So you’ve decided to get an estimate from a local body shop. These days, most body shops will use a computerized estimating software to write your estimate. If the shop you have chosen does not use a computer to write your estimate that should be cause for concern. This is not meant as a jab at those long time owners and technicians and I am not implying they are “backward” or “luddites” or ignorant. Its more for accountability. Computerized software is now standard in our industry and insures a more uniform, unbiased and accurate appraisal for how long things take to repair. For instance, I was talking to a shop owner just a couple days ago who was remembering with fondness the good old days when he would routinely get 15+ labor hours to repair frames on cars that nowadays he only gets 4-5 hours on. The truth is however that 4-5 is the more accurate and fair rate (depending on the job of course it could be more or less). And since consumers and insurance companies are billed by the hours on an estimate the old days of falsely inflating hours are gone.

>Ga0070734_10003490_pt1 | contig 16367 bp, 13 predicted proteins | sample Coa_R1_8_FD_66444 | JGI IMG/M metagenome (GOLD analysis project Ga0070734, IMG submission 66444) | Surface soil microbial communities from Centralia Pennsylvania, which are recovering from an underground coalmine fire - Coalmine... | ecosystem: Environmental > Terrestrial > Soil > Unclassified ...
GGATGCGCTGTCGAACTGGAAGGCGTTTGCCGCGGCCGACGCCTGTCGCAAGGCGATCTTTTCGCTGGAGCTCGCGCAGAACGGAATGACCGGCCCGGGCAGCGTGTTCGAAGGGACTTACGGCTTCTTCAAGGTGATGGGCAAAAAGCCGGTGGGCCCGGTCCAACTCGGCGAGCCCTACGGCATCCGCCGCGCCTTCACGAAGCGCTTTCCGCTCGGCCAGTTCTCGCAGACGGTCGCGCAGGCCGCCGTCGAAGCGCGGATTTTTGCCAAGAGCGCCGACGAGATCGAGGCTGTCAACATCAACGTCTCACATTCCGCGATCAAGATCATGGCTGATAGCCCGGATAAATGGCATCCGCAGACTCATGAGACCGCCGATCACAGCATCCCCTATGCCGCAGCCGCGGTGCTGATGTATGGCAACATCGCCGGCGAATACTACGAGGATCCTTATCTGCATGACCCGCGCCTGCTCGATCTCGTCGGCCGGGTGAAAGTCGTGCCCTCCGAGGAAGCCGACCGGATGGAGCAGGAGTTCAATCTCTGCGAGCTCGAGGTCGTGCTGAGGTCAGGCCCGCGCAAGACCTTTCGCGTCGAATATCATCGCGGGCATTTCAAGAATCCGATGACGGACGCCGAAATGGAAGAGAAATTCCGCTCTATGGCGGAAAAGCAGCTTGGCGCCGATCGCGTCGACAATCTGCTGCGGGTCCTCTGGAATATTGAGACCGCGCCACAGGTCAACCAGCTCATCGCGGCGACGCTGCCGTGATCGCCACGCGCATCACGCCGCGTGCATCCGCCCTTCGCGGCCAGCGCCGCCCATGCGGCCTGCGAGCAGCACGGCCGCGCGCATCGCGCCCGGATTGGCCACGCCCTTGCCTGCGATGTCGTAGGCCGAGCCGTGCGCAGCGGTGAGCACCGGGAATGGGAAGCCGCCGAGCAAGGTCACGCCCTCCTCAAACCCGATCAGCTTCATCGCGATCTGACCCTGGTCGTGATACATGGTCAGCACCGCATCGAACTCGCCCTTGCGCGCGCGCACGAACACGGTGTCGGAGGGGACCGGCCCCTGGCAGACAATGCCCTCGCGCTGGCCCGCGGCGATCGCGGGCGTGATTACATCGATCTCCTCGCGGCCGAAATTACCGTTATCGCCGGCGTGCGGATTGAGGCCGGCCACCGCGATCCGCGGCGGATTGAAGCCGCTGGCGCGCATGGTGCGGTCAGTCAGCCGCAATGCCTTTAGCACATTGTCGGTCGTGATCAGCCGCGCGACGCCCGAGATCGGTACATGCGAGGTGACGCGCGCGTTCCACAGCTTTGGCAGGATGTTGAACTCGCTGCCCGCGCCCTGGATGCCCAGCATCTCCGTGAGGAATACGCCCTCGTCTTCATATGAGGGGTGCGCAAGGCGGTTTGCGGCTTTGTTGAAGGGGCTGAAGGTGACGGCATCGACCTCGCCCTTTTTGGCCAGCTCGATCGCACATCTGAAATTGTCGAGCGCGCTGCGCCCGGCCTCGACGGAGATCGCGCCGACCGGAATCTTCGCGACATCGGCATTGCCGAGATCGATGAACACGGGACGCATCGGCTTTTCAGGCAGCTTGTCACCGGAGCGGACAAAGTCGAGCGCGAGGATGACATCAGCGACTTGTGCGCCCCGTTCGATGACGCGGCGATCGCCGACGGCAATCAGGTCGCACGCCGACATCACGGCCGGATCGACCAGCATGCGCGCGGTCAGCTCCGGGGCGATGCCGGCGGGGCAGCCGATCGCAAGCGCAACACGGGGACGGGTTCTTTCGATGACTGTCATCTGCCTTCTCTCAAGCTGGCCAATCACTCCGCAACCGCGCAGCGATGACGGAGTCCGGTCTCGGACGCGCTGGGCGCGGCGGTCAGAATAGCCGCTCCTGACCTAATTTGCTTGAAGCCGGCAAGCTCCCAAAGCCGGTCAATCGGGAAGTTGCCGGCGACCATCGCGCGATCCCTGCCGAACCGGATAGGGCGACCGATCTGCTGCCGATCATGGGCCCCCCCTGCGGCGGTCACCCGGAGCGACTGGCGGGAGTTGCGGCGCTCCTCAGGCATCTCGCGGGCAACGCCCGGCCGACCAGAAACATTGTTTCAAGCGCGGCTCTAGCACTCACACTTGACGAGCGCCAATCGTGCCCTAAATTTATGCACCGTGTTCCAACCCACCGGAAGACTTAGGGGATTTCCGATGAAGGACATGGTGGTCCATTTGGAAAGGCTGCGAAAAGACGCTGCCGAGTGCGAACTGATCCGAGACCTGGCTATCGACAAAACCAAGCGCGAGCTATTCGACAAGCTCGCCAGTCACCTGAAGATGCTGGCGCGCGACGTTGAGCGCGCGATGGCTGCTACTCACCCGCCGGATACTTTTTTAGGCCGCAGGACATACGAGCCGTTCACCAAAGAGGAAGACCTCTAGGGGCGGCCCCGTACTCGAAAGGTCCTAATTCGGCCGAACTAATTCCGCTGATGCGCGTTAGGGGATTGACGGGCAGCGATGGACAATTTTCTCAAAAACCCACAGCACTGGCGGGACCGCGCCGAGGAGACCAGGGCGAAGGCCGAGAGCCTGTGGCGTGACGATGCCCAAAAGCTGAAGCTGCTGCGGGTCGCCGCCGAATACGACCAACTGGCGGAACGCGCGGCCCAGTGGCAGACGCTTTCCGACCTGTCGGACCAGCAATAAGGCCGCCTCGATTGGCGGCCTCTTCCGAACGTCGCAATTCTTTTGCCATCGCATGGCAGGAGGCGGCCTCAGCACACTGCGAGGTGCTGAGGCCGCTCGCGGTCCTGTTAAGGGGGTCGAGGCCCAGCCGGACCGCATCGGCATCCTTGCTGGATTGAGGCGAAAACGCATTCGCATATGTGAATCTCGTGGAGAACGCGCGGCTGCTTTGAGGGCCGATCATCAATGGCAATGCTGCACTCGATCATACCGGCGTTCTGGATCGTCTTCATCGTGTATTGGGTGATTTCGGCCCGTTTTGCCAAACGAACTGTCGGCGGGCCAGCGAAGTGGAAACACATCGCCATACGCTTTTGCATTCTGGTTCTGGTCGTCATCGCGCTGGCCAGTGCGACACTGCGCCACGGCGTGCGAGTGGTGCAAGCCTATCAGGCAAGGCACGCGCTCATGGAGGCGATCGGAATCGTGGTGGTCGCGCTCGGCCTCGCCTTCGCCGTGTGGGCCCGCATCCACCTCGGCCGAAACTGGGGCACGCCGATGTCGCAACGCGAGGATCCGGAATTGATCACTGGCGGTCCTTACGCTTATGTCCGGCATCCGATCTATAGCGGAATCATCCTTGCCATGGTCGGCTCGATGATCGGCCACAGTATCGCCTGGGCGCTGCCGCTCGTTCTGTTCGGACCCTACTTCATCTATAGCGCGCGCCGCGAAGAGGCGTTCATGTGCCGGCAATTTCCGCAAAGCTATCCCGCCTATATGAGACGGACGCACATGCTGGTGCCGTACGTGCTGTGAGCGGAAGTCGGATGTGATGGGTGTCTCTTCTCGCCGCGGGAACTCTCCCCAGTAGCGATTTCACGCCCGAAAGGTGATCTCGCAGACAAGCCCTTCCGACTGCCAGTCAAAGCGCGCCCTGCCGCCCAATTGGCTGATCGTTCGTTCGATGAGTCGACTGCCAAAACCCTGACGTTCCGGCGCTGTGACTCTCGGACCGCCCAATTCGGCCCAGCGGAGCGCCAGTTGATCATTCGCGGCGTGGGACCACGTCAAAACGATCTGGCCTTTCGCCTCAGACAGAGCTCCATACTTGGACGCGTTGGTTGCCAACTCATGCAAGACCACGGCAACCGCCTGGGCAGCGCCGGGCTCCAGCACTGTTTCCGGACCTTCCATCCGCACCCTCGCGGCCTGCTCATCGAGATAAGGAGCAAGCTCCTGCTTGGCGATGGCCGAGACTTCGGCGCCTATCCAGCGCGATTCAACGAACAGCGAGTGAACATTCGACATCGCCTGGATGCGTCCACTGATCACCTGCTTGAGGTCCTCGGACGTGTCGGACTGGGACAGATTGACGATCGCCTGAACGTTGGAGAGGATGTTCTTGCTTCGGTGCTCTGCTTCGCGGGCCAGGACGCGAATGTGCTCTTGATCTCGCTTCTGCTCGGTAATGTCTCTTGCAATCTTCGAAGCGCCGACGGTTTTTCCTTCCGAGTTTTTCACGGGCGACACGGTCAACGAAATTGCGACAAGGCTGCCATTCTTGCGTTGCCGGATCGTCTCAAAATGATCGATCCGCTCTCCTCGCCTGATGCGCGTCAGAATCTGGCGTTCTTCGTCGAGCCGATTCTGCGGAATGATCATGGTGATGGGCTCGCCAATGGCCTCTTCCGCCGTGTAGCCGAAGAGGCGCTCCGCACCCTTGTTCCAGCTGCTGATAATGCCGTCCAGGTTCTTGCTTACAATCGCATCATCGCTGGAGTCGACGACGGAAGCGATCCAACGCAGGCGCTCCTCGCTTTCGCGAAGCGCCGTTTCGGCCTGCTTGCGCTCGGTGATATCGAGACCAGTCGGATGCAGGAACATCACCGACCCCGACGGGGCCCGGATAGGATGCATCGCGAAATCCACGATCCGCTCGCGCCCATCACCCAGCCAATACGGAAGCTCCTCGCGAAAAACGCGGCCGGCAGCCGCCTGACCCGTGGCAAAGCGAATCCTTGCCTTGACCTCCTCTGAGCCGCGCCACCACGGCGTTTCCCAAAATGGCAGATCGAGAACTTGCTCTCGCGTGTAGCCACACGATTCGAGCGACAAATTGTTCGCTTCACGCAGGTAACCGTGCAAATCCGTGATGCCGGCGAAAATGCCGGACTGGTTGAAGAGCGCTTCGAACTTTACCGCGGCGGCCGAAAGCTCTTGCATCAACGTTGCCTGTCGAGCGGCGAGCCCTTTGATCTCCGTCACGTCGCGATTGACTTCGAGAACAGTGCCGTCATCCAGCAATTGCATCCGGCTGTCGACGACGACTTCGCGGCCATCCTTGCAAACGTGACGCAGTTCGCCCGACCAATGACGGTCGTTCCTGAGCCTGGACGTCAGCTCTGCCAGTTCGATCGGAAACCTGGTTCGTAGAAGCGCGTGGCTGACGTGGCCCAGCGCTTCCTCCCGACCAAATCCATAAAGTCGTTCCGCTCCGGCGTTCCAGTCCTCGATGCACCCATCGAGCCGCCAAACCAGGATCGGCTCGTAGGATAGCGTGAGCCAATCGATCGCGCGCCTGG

When it comes to auto body repair the vast majority of line items on an estimate will be one of 5 things: